Barack Obama, amid the lowest poll numbers of his presidency and a barrage of bad headlines, accentuated the positive on Saturday, telling Americans that the US economy is headed "in the right direction."
"Over the past couple months, most of the political headlines you've read have probably been about the government shutdown and the launch of the Affordable Care Act," the president said in his weekly media address referring to the new health care law informally known as Obamacare.
"But if you look beyond those headlines, there are some good things happening in our economy," he said.
Obama said 7.8 million new jobs have been created in the private sector in the past 44 months.
He said that the US auto industry is resurgent and America is on the path to reversing its "addiction to foreign oil."
And although he felt compelled to apologize last week for mistakes in the rollout of his signature health reform legislation, he said the program would do good for the nation.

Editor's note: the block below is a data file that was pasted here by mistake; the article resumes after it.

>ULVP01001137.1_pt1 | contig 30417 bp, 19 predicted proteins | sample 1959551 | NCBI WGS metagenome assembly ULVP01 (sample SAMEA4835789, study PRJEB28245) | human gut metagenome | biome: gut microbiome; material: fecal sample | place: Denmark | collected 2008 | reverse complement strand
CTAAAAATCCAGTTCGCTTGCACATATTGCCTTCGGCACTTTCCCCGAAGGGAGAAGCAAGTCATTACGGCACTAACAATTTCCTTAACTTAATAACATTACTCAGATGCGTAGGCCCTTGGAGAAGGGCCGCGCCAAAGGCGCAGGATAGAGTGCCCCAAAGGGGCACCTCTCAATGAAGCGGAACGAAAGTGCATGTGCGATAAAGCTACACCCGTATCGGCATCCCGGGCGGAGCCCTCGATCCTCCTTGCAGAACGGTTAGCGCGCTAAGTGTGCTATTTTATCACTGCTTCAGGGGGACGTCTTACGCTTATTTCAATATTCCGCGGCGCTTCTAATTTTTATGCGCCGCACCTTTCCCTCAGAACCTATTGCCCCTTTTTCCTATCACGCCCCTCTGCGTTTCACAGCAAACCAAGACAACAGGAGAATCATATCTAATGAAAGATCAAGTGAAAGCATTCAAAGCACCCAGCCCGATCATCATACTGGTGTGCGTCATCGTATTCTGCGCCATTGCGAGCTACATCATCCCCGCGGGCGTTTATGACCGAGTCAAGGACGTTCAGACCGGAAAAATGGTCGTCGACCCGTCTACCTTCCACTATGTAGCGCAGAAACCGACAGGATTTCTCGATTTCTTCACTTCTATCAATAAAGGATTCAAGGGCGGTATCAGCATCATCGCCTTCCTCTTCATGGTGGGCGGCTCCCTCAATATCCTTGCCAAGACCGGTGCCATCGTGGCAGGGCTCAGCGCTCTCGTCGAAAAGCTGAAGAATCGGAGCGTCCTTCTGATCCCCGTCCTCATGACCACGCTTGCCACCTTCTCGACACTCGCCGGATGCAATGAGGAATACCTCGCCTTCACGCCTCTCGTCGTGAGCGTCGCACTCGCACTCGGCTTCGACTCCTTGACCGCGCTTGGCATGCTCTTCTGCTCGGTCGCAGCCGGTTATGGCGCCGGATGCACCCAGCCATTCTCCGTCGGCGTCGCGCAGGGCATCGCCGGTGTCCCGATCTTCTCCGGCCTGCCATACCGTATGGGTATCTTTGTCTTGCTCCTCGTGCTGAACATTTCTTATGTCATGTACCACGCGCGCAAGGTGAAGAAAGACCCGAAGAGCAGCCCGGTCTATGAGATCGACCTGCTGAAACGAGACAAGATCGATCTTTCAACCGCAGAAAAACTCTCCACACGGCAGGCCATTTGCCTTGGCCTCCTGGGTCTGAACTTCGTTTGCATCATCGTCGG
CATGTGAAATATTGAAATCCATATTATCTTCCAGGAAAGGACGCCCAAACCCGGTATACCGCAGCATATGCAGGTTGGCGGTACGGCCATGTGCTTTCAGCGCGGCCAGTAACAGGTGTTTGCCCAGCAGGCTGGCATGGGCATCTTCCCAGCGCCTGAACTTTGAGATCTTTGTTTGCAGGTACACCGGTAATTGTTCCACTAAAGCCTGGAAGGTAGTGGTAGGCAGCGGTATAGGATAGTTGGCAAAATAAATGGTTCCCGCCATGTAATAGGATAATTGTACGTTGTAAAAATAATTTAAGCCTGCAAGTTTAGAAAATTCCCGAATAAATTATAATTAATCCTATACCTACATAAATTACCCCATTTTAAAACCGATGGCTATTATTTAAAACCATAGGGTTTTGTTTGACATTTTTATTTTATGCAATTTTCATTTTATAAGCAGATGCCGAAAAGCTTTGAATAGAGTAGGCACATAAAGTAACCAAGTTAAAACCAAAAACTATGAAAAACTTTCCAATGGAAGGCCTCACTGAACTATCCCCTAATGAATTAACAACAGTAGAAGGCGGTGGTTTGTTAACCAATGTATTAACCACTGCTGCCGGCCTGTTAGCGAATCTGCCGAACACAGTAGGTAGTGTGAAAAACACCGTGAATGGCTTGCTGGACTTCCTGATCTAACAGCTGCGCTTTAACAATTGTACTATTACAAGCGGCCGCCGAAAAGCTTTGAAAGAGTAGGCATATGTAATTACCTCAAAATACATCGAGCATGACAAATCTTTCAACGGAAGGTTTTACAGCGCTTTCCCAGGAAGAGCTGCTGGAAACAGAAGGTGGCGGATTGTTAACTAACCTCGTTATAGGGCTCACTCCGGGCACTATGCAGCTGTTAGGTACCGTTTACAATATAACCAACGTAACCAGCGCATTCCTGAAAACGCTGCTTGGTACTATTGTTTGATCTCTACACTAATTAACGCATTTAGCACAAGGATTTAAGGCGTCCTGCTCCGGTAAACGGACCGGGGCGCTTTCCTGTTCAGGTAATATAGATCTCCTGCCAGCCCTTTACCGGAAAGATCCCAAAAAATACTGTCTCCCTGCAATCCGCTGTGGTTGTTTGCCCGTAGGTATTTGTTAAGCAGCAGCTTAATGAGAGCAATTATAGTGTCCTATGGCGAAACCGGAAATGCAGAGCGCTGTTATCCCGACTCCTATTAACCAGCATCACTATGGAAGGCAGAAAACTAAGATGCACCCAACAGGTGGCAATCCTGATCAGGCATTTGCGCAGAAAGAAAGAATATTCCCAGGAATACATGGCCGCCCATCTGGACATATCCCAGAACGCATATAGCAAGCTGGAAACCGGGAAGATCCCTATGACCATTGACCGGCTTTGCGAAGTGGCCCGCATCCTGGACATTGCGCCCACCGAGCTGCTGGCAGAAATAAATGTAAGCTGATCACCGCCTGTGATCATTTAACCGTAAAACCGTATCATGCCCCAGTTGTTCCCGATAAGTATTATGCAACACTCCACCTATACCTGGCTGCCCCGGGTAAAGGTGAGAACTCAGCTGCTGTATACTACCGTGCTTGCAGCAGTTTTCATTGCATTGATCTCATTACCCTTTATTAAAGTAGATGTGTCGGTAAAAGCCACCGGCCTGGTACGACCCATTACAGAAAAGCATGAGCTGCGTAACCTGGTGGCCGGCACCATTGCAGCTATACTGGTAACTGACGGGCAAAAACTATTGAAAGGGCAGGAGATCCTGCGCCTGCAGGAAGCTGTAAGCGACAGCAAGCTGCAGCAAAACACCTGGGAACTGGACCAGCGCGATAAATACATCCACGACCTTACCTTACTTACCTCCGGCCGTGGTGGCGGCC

Some 500,000 Americans "are poised to gain health coverage starting January 1," Obama said.
"Imagine how much farther along we could be if both parties were working together."
The president's approval ratings, battered by slow economic growth, the October partial government shutdown, and the clumsy health care law rollout, have sunk to around 40 percent, according to several recent polls.
A November 13 Quinnipiac University had him at 39 percent, a new low.
Obama's polling track at this point of his presidency are similar to that of George W. Bush, who left Washington with a paltry 34 percent approval.